I dismissed my fatigue for a few months until I got so tired I slept 20 hours for 2 days in a row. I then realized just how bad my fatigue was getting. I did some googling/research to try and find some answers or solutions on my own. Since I was becoming familiar with some medicine and terms because of my schooling, I was able to understand and read medical journals and studies to narrow down the possible problems. For the average person, it is always good practice to NOT do this as there were a few times I thought “I have a tumor”, but desperate times…

I am still trying to find the answers as to what I have and the cause of my symptoms. My excessive daytime sleepiness, some stomach issues, and low libido (to name a few) are somethings that I don’t feel is “normal” and I’d like to find answers for.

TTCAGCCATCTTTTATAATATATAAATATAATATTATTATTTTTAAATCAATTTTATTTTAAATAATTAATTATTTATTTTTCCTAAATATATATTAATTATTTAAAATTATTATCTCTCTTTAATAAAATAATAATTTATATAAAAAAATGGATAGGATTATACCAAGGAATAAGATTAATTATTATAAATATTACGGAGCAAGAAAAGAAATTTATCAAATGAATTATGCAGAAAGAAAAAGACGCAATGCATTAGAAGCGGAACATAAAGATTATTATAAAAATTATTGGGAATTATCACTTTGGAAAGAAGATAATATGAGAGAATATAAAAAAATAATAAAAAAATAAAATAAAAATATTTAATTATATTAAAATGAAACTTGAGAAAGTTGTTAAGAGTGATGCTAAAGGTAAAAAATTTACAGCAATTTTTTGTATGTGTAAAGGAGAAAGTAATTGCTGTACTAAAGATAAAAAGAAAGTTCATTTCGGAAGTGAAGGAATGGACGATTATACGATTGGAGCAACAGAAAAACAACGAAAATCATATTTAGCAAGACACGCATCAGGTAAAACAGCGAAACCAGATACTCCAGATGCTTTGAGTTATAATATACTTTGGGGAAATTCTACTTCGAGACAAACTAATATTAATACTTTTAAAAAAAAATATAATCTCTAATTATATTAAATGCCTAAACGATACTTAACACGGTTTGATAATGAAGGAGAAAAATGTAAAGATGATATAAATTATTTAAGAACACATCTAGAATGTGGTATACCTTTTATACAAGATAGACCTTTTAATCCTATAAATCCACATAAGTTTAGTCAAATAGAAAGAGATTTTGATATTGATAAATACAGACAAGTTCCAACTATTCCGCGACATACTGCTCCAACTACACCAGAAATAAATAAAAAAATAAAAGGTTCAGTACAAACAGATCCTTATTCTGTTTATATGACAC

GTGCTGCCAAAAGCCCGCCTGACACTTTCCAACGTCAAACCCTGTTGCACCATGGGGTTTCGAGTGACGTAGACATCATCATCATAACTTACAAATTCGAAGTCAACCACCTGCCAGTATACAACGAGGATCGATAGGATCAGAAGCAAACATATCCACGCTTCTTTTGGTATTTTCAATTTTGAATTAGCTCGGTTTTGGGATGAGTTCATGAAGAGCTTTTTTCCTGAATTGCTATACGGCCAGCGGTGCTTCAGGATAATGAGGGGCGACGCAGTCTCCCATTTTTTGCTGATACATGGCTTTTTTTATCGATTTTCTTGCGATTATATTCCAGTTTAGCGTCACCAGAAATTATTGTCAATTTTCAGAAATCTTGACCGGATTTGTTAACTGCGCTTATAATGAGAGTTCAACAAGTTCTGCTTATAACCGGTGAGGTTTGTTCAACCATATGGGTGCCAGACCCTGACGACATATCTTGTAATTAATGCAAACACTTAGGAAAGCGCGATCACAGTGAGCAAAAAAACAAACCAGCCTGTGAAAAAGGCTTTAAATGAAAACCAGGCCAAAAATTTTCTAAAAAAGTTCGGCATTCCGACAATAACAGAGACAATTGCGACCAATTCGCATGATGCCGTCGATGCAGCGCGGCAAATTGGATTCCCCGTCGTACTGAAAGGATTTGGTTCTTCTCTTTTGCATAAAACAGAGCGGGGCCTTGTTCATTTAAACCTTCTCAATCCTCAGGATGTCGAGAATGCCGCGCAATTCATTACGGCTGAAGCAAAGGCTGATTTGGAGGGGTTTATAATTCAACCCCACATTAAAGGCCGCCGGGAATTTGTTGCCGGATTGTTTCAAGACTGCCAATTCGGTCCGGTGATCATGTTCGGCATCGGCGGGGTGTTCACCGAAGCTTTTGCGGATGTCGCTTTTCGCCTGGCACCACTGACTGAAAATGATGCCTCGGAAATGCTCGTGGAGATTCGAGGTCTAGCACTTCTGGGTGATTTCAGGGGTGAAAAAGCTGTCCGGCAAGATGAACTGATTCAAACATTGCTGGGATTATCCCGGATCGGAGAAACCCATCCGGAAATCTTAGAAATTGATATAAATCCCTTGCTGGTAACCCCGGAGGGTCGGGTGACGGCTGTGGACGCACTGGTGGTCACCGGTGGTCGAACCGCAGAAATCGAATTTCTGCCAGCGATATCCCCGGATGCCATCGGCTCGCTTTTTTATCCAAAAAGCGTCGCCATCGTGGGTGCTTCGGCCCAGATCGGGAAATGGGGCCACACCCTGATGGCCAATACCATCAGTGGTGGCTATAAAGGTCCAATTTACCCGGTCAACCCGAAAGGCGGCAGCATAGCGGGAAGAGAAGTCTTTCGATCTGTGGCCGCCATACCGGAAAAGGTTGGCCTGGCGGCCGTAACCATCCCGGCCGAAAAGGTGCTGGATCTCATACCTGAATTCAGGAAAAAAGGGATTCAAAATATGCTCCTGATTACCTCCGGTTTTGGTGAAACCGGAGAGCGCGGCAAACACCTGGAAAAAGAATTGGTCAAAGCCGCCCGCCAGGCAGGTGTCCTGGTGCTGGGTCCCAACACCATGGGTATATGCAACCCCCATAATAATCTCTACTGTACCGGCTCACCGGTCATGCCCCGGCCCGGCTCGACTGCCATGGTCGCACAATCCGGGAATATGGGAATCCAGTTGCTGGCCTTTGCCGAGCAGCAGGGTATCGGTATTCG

After struggling to find a diagnosis for a year plus, I thought it might be helpful to others to hear about my story and the struggle involved. Maybe through my story, you can find a way to get a doctor to hear you or find an answer you may not have even been looking for, or through my information and sources find out what you or a loved one might have.

**I am not a medical doctor by any means, and even though this blog/journal may assist you, it is not intended to diagnose or suggest treatment. Any tests, forms of treatment, or diagnosis should be done or advised by a medical professional. This is about MY experiences, opinions, and stats related to me. Names (including my own) are changed to protect everyone involved. Any information I reference I will do my best to include sources and links so you can read more if you choose. To the best of my ability I try to find information that is credible or found in multiple trustworthy places.